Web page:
Here are some dangers of the prosperity gospel message…
1. It Chokes the World Around Us to a Definitive Spiritual Death
Again, reference Luke 8:14 above. The pursuit of wealth and financial gain is contrary to the message of the authentic Gospel. This road chokes out the things of God, things like spiritual maturity, personal evangelism, service to others, sacrifice, compassion, and even love…diminishing their worth and replacing them with new values like selfishness, greed, and envy. The focus in the prosperity gospel revolves around servicing ourselves, based off of our own perception of need. Our desires supersede God’s will. We are only concerned with what we believe will bring us happiness, and oddly, in the prosperity gospel, God caters to that desire. In this mindset, God is efficiently and effectively choked from our life.
2. Our Purpose as Salt and Light is Rendered Ineffective
Reference Matthew 5:13-16. Here, we are called to be salt and light to the world around us. We’re called to flavor a world of sin with the message, love, and compassion of Almighty God. But what makes us this salt and light to our world? I assure you that it is not the size of our bank account. Great wealth would probably only inhibit our efforts to be Jesus to the world.
Moreover, think about the pursuit of wealth. Isn’t the world already preoccupied pursuing just that? The desire and pursuit of great wealth already look just like the world. It doesn’t offer them any greater hope than what they already believe in. There’s nothing new there.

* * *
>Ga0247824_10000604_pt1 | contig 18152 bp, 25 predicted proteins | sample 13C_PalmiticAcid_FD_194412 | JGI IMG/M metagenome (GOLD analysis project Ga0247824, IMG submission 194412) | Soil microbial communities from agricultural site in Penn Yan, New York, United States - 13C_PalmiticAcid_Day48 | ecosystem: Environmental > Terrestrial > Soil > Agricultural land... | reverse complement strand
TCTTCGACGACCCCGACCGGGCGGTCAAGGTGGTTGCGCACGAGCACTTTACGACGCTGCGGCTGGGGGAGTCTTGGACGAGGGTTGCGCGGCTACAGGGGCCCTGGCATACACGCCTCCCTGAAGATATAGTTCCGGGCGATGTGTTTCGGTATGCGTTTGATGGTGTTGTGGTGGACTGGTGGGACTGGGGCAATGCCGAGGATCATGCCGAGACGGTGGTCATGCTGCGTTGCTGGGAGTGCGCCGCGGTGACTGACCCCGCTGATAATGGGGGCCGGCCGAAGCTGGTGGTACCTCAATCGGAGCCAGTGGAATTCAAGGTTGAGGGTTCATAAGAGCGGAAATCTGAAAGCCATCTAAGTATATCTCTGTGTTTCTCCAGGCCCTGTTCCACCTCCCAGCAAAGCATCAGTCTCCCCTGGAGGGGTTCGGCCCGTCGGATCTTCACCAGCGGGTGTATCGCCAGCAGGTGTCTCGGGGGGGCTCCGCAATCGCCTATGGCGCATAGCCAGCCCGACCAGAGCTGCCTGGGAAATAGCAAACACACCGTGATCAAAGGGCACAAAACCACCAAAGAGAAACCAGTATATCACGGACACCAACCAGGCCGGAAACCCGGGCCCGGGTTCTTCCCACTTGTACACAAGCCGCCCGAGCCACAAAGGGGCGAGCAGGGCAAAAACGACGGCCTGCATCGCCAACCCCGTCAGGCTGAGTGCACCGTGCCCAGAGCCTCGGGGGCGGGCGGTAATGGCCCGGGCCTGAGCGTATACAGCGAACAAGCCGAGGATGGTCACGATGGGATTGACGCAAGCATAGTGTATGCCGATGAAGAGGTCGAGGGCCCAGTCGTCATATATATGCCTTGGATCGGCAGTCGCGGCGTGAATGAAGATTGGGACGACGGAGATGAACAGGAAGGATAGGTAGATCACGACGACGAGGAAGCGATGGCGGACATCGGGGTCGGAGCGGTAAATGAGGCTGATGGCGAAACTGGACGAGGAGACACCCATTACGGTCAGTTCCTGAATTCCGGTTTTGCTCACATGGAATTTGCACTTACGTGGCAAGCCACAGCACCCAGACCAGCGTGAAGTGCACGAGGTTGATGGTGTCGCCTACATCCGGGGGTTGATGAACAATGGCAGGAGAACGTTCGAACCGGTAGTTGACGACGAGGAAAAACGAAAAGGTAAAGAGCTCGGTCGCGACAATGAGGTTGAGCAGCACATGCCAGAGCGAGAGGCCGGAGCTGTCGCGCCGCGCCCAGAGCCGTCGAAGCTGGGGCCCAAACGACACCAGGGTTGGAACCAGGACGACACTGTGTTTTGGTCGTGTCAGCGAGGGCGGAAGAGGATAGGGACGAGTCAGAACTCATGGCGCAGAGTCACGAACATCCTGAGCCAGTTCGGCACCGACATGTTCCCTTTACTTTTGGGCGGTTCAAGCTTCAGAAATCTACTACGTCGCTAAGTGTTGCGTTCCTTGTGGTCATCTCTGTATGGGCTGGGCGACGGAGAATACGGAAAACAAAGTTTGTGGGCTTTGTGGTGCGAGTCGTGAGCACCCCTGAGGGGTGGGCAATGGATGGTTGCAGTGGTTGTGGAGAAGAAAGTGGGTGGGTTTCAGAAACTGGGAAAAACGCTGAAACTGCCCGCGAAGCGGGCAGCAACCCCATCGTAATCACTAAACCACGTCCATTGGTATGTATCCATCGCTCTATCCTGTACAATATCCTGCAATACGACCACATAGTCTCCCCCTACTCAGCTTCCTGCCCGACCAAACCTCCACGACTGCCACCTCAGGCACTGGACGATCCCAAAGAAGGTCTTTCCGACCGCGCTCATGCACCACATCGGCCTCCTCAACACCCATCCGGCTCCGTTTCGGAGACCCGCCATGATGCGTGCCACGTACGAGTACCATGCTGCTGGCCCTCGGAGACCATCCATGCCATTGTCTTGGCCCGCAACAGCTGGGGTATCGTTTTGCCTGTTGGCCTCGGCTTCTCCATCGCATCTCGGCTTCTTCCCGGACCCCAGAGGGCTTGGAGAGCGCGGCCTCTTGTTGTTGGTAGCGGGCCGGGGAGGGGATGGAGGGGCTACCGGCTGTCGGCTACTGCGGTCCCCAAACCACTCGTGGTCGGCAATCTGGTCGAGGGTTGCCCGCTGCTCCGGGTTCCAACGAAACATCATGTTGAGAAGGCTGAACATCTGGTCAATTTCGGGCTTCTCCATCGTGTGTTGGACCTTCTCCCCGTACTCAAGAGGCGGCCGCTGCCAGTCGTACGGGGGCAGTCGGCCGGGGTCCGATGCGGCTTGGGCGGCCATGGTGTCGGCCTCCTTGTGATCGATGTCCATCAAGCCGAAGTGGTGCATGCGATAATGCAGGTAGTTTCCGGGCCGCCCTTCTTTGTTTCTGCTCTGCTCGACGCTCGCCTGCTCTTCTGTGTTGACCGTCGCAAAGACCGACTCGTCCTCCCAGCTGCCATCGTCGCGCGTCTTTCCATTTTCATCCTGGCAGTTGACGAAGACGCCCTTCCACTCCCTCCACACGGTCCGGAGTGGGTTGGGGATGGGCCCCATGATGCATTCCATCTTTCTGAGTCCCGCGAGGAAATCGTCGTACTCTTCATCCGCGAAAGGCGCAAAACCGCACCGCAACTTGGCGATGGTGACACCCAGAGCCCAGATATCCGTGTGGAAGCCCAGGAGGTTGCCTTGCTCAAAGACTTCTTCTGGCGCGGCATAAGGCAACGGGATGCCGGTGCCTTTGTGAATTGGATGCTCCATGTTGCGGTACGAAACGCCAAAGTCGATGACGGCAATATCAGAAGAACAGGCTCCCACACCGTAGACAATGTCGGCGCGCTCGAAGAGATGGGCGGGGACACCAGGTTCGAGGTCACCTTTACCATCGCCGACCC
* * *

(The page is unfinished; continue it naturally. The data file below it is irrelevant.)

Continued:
The great tragedy of the prosperity gospel is that a person need not be spiritually awakened to embrace it; one needs only to be greedy to find great worth in the message. Getting rich in the name of Jesus does not define being the salt of the earth. In this, the world only sees a direct reflection of itself, watering down the message of the authentic Gospel.
3. Our Rewards, and Their Location, Are Redefined
Matthew 5:12 says, “Rejoice and be glad, for your reward is great in Heaven.”
Matthew 6:19-21 tells us to “not lay up treasures on earth, but to lay up treasures in Heaven.”
1 Peter 1:4 talks of an inheritance that is “imperishable, undefiled, unfading, and kept for us in Heaven.”
And, there are more verses than those above, but it is clear that our great reward is in the prepared place of God’s Heaven…not here on earth.
In the prosperity gospel, people are encouraged to pray for and pursue great wealth and luxury in this world. They are not just encouraged to pursue it but also to pray for it. Instead of being mission-minded disciples of Christ seeking out the lost, the followers of the prosperity gospel are simply taught to be selfish. They are encouraged to seek out rewards here on earth. Strangely, I find no mention of rewards in Heaven from the prosperity gospel…only God’s will for us all to be financially blessed, fat, and happy here on earth.